Jimbo Fisher was frustrated with junior linebacker Tyrel Dodson during Texas A&M’s victory over Arkansas. He channeled that frustration physically, grabbing Dodson’s facemask and yanking it around.
Why? Here’s Fisher explaining his motivation:
“(He was) getting into an interaction right there. (Doson and an Arkansas player were) getting in an argument, in fight. I don’t need that guy out there pushing and shoving, getting in a fight in a game. Lose one of our best players on defense and our team leader, that’s great. Learn to put your pride away, and go on the sideline. There ain’t no sense to go out there, and push and shove and do dumb things out there when you’re locked in on a game. He plays great. He’s a heck of a player for us. …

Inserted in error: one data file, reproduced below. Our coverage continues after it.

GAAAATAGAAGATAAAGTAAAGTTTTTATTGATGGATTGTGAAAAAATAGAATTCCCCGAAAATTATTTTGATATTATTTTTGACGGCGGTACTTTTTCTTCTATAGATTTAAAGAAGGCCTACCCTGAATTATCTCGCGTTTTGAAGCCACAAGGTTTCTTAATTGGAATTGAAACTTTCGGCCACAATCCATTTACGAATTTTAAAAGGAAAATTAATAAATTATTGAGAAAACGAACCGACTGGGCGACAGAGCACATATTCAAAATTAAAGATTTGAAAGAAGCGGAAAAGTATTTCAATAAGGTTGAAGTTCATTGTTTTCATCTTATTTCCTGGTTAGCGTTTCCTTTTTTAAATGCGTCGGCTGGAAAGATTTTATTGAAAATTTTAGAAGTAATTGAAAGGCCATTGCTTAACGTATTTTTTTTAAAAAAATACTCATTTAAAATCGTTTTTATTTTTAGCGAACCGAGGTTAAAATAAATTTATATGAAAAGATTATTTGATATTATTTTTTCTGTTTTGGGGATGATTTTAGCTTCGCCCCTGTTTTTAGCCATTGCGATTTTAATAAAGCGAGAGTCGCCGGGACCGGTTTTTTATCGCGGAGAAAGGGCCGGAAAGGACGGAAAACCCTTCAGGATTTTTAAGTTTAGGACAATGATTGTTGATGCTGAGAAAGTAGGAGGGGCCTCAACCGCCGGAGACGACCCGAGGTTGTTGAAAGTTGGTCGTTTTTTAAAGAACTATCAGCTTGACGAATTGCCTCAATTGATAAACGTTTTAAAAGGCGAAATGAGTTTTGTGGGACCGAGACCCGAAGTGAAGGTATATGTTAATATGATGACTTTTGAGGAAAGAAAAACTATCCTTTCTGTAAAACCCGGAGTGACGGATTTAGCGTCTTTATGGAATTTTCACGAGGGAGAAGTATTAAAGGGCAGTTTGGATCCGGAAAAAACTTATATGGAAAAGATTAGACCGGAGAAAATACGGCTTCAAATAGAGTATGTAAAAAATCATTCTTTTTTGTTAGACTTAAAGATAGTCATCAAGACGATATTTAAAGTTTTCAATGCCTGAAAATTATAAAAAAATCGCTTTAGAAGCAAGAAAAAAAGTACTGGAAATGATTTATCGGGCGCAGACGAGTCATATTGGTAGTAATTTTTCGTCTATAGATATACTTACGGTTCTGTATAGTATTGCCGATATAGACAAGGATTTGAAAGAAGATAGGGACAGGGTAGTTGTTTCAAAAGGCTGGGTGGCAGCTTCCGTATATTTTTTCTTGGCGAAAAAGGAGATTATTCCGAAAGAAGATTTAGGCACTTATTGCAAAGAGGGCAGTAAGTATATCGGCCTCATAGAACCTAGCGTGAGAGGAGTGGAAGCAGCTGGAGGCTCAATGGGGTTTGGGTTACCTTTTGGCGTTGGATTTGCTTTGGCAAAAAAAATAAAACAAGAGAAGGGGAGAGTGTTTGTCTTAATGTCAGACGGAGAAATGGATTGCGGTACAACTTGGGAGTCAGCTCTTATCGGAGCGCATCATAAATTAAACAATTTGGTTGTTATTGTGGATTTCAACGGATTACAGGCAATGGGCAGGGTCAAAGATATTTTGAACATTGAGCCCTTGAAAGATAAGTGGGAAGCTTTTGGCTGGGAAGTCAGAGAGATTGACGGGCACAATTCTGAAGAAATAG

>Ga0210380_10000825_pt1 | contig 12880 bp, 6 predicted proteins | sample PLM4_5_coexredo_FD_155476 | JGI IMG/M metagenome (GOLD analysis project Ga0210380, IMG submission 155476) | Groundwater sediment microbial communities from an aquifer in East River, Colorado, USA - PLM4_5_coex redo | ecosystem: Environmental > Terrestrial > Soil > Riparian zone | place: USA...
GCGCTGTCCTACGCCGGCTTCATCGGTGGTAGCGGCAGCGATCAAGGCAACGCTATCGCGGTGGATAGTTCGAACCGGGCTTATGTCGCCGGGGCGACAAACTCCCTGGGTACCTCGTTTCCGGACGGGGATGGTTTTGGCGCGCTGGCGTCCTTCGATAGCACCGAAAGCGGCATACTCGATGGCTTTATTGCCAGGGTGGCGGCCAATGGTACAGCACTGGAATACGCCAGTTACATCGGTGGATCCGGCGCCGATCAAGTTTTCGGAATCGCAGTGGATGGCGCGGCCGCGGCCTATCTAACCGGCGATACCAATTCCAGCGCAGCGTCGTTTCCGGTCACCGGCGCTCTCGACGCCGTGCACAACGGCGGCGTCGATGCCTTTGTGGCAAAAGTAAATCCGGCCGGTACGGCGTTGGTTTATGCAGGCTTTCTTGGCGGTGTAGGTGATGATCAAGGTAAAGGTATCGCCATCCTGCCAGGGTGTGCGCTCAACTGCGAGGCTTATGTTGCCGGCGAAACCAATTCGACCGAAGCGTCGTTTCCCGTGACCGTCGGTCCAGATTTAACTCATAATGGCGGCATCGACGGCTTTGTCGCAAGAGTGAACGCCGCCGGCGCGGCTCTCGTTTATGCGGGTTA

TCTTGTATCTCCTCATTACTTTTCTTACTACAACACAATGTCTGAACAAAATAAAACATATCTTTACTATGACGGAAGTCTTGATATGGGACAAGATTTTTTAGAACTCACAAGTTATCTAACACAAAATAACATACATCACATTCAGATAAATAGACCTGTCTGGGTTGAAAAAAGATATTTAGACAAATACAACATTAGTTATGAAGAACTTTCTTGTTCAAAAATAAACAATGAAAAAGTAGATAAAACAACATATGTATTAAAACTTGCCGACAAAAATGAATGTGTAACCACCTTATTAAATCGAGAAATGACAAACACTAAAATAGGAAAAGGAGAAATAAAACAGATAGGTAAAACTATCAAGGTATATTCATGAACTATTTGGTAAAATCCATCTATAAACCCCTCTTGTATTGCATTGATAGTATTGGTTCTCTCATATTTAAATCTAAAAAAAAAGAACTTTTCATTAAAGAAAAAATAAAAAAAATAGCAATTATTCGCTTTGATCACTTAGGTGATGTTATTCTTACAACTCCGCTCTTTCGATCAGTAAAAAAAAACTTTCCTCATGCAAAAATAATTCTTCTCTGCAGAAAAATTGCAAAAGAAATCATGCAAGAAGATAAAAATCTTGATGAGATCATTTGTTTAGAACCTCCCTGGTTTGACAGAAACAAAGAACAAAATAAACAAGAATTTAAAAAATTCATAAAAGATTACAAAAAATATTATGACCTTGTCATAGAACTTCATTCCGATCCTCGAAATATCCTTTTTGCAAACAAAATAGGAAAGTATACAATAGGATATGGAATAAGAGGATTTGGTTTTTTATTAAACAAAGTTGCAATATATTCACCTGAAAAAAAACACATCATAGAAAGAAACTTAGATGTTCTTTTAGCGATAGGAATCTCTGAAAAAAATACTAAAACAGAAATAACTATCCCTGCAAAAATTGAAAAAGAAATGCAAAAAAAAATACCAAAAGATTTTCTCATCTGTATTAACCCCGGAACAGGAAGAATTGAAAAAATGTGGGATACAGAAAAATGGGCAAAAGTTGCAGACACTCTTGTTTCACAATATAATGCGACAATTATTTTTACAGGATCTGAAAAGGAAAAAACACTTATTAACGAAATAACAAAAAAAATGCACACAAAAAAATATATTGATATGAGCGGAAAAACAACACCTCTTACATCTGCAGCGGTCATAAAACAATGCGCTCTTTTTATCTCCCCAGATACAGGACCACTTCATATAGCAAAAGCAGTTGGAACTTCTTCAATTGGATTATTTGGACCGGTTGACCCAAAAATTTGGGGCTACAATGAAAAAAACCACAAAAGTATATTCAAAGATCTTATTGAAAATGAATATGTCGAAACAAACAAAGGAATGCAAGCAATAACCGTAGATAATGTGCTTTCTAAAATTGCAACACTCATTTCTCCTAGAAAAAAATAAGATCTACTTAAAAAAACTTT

“In a game like that, to lose (No.) 25, I was just trying to make a point. I don’t want you out there fighting. Make the play, shut your mouth, go home. And he is a great player. Emotions get in football. It’s an emotional game. But you’ve got to play intelligently. You’ve gotta play to win. Dodson’s one of our team leaders. That’s a guy we count on for everything.”
Fisher’s actions will surely generate healthy debate. This type of instruction is received differently in 2018 than it was even a decade ago. It is a helpful thought exercise, though, to imagine how an incident like this would be frame if it were the player initiating physical contact.